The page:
Halloween… The most adorable holiday on the planet. Kiddos everywhere dressed up, having enormous amounts of fun, deciding whether or not it’s too scary to walk up to your door, then ringing the bell and screaming “Trick or Treat” as loud as possible anyway. All to get to those tiny pieces of goodness they’ve been waiting for… candy! 

Then the fun really begins. The candy binge. Dentists say don’t eat it because it’ll rot your teeth. Doctors say don’t eat it because it’ll cause Diabetes. And because we listen to our practitioners most of us do our darndest day in and day out to live a healthy lifestyle, limiting candy by telling ourselves it’s not good for us, it’s too high in sugar, chemicals, food dyes, calories, fat, and the list could go on.

So, if you know all that, why then is it so darn difficult to refrain from eating half the kids candy bucket after they go to sleep!? 

It’s called food habituation. 

The Science Behind The Binge

Habituation is a psychological term that describes situations where people (or animals) become desensitized to certain stimuli after repeated and long term exposure to them. Think about the last time you accidentally burned popcorn in the microwave and how badly it smelled. After 30 minutes, you don’t smell it anymore. Then your partner gets home from the store and the smell is overpowering to them. Your sense of smell because habituated to the smell of the burned popcorn and you stopped smelling it. Food habituation is similar. It means the more often you are exposed to a type of food, the less your brain cares about that food, decreasing your desire to eat it. This can be true of any food, but it’s most notable in “indulgence” foods like pizza, candy, chocolate, chips, etc. 

Now think about it this way. Imagine that you were told you could eat your guilty pleasure food every single day. You’d probably be ecstatic the first, maybe even the second and third day, but by day 6 the luster will have worn off and you’ll eat significantly less of that food, or maybe even none at all. 

Your brain also keeps records of the opposite. It’s called the Reticular Activating System (RAS) creates filters for the things you focus on and seeks information to validate your beliefs on subjects. When you label foods as “bad” or “not allowed” your RAS attaches that tag to those foods, but what also happens is that your brain will fixate on them. This is what causes cravings.  

So, by telling yourself you can’t have pizza, cake, cookies and candy, when you end up in a situation where those foods are present, you’re significantly more likely to overeat them since you won’t be “allowed” to after that situation.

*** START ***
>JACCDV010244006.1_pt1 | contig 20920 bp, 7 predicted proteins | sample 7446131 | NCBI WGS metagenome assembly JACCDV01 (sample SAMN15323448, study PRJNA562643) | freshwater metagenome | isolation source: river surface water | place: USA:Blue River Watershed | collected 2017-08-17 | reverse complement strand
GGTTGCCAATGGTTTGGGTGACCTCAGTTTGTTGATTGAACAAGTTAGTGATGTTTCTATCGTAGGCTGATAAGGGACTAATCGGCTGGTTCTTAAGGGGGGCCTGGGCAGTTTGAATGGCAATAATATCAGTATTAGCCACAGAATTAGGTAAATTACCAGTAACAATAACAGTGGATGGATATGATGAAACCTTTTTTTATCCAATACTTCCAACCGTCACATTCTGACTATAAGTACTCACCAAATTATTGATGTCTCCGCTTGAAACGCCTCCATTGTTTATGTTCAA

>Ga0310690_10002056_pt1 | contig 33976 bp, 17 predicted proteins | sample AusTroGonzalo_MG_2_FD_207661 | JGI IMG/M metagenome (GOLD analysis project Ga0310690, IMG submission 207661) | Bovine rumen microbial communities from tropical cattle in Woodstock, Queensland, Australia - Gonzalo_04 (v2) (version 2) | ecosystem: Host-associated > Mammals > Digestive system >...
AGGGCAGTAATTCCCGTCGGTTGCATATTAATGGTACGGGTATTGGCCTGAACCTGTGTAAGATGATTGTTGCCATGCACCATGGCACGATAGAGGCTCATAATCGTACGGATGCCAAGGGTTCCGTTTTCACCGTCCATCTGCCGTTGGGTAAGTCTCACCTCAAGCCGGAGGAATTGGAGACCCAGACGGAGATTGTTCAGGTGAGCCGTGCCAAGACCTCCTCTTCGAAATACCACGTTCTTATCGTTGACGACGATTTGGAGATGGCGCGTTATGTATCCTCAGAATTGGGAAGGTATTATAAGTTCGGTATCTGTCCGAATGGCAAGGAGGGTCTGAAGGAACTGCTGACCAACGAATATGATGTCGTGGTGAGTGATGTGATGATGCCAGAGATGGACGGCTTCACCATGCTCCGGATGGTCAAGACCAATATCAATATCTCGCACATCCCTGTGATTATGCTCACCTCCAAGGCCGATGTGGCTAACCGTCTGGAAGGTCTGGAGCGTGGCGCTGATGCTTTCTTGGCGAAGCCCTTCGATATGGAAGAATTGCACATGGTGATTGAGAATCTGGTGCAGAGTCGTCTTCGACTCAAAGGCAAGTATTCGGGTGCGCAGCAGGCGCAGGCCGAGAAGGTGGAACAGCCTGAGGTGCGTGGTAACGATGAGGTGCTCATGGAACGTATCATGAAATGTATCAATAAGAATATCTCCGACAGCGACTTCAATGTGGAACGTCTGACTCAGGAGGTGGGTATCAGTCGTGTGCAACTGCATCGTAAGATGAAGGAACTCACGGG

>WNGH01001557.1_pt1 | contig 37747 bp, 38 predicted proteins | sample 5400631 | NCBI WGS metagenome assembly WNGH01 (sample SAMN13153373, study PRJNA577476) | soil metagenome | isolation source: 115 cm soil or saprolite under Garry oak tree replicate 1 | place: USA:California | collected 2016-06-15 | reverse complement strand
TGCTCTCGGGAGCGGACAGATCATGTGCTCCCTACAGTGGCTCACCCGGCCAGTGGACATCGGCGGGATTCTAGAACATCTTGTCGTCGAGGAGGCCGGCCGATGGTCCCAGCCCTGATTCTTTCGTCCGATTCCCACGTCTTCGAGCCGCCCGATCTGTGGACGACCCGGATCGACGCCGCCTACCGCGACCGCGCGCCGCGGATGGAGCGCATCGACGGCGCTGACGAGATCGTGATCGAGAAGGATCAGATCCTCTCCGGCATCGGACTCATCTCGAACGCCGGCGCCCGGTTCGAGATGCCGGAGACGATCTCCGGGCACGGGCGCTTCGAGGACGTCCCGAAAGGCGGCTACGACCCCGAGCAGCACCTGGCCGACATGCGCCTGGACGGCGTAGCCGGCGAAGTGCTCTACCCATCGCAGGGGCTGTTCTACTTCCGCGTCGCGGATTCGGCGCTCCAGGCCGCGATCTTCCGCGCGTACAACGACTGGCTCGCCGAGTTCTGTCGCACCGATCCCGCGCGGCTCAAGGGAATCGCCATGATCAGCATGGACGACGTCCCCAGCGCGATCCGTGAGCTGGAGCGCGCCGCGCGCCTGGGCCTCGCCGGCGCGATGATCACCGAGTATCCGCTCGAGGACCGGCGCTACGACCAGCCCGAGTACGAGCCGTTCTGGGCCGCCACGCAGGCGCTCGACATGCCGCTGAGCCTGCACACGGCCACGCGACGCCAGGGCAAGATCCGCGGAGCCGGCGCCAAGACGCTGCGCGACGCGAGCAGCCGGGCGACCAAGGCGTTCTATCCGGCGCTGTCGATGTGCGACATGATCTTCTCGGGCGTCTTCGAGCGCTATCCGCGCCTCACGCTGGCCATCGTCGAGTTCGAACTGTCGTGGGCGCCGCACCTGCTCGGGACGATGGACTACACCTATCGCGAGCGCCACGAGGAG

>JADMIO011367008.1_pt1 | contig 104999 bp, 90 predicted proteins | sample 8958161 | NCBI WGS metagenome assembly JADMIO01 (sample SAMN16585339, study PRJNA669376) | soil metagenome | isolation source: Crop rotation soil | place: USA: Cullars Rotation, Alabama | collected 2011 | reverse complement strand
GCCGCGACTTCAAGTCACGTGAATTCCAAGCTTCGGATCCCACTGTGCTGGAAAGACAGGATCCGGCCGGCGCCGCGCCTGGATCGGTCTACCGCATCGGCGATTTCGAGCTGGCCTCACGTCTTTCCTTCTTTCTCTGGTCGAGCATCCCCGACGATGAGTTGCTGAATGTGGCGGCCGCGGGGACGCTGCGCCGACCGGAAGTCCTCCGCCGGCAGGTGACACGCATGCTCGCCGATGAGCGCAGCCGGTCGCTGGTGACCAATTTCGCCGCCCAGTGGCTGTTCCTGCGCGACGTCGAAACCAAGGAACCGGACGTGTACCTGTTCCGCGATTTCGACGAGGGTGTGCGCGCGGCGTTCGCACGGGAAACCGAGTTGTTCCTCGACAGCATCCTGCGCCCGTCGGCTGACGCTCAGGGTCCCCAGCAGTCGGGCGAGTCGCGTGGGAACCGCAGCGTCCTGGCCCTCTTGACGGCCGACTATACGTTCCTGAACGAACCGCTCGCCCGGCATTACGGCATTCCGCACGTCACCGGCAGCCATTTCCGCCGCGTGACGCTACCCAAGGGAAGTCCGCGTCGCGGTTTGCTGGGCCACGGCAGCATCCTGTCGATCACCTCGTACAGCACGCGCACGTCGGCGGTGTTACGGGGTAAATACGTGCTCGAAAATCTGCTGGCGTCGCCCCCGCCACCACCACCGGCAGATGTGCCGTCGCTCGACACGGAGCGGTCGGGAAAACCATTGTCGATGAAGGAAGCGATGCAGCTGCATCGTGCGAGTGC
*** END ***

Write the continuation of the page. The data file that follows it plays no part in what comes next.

Back To Halloween… The Instigator Holiday

Since you’ve deemed candy public offender #1 and you avoid it most of the year, there’s a high likelihood you’re going to end up in a situation where your plan to have “just one piece” turns into a Cookie Monster style candy- fest that’s known as a deprivation backlash- rebound eating. 

Your RAS tipped your brain off to the fact that “those things we love” are in the vicinity and when you eat one you get a huge dopamine hit that then reinforces to your brain that “we like this and we want more of it!” 

This situation of overindulgence then cascades into a shame spiral because you ate so much candy and now you’re going to gain weight, not lose weight, be less healthy, lose all your progress, have to make up for it, etc. 

None of which could be farther from the truth. 

But how do you break the cycle?

How To Change Your Mindset To Prevent Halloween Candy Binges

  1. Lose The Food Rules & Give yourself unconditional permission to eat.

It’s time to throw in the dieting towel… for good. Create food freedom inside your life by allowing all foods into your world whenever you truly desire them. Halloween isn’t the only day of the year you can enjoy a piece of candy. Working to detach the rules you’ve placed on food and strip them of labels like good and bad is a big first step. By letting go of the limits you’ve previously held around food, the desire and drive to eat them will drop dramatically. 

  1. Eat what you really want.

When you give yourself unrestricted permission to eat anything you’d like, you provide the opportunity to ask yourself, “Do I actually want this?” What you might find is that the candy you used to crave and fixate on is no longer as good as you remember it being.

  1. Don’t “save up.”

You should never eat starvation for breakfast so you can have overindulgence for dinner. This means no more skipping meals to bank more calories or eating super clean or doing an extra workout at the gym tomorrow to “make up for” what you eat. These are punishments that only further the mindset of restriction which leads back to cravings and overindulgence.

  1. Self depreciation never worked for anyone.

Willpower, motivation, self control, and restraint have nothing to do with it. This is proven science, there’s no refuting it. Remember that the definition of diet contains the word restriction and that living constantly restricted sets you up for certain failure. failure. You’re human, and perfection doesn’t exist. 

Life is meant to be lived to the fullest! Follow these guidelines and enjoy your Halloween. If you eat too much, great. There’s always next year. Either way, pick yourself back up and keep moving forward.

Happy Halloween!